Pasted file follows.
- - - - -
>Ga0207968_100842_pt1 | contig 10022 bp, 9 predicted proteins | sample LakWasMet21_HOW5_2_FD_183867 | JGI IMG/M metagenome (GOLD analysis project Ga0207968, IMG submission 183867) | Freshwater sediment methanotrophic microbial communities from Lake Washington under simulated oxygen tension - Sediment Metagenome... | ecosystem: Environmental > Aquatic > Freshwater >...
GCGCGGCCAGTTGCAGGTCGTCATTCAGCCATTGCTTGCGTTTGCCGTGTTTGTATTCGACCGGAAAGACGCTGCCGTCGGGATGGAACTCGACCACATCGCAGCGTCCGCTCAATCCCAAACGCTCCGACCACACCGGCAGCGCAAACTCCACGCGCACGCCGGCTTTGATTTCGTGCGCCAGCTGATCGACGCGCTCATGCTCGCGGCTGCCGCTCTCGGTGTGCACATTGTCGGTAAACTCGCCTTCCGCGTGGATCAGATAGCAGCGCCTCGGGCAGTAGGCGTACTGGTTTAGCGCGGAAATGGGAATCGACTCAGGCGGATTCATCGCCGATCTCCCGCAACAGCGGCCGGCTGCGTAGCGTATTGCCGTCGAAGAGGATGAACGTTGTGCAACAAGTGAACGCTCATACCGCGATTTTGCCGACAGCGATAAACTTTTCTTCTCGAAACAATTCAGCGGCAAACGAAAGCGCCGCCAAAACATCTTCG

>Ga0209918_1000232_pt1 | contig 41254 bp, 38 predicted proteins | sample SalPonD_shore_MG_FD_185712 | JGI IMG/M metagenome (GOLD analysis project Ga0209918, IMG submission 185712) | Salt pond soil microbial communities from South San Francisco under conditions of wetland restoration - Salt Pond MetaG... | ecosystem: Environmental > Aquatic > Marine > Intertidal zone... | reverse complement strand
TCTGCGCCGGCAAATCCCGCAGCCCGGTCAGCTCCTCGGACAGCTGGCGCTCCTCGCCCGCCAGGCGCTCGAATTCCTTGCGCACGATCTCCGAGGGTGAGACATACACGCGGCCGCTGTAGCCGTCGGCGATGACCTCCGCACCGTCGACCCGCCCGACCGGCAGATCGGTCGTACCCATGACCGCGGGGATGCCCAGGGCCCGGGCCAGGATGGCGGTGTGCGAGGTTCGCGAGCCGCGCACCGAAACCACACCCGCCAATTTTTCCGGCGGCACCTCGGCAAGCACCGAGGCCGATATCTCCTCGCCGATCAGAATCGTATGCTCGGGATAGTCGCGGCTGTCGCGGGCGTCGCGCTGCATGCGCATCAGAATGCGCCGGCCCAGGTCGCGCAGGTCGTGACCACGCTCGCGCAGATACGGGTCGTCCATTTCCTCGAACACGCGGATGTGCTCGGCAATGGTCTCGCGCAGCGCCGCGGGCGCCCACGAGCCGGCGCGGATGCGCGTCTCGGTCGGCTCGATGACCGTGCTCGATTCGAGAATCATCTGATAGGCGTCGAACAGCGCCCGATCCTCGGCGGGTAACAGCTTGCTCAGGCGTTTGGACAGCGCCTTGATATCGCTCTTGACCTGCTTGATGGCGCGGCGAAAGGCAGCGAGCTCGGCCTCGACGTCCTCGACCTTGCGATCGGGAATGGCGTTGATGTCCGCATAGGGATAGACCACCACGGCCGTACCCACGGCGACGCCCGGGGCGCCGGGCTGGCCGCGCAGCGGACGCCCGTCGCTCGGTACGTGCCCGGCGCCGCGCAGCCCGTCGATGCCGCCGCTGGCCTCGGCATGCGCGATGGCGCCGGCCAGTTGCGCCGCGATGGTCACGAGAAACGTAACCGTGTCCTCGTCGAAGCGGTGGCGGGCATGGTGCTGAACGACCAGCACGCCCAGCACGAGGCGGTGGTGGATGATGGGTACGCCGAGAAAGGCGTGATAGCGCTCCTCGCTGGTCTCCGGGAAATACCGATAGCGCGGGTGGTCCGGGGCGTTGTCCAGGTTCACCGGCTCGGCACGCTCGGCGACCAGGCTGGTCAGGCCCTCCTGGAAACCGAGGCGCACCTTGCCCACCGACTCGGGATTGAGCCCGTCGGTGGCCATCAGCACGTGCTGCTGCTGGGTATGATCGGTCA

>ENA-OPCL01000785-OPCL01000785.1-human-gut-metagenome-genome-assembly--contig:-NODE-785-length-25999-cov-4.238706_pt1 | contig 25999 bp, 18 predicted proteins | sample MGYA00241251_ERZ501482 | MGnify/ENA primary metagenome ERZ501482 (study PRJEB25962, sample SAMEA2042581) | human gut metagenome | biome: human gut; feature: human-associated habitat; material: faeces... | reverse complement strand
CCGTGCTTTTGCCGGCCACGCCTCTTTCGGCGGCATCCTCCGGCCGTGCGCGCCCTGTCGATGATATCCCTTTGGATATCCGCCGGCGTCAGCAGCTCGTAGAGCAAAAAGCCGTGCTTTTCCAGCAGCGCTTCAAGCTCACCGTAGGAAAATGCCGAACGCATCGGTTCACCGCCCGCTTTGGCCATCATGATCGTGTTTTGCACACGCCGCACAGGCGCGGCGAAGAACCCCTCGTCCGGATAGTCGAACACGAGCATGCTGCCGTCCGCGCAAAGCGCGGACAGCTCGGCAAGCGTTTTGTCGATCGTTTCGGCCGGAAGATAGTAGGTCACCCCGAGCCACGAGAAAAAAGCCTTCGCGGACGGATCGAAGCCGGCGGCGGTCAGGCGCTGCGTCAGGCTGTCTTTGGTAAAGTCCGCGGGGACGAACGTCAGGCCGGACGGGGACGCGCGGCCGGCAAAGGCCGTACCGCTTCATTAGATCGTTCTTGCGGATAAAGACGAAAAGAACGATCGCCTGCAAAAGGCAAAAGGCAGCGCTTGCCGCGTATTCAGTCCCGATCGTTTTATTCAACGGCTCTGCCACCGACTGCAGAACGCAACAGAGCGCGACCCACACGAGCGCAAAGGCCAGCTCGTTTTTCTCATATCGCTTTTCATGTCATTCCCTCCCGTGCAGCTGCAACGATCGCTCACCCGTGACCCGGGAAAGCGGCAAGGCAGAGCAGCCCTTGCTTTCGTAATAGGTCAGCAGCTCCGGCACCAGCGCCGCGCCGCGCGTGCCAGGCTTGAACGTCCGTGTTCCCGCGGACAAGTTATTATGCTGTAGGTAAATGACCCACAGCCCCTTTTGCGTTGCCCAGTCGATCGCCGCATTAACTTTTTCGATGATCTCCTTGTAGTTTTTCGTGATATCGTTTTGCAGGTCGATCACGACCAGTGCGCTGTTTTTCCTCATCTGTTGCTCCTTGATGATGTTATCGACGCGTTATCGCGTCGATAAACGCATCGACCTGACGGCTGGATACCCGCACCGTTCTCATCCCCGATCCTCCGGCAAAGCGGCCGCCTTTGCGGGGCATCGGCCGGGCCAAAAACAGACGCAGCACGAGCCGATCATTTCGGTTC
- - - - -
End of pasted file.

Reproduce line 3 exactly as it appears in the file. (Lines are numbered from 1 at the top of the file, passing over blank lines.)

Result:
>Ga0209918_1000232_pt1 | contig 41254 bp, 38 predicted proteins | sample SalPonD_shore_MG_FD_185712 | JGI IMG/M metagenome (GOLD analysis project Ga0209918, IMG submission 185712) | Salt pond soil microbial communities from South San Francisco under conditions of wetland restoration - Salt Pond MetaG... | ecosystem: Environmental > Aquatic > Marine > Intertidal zone... | reverse complement strand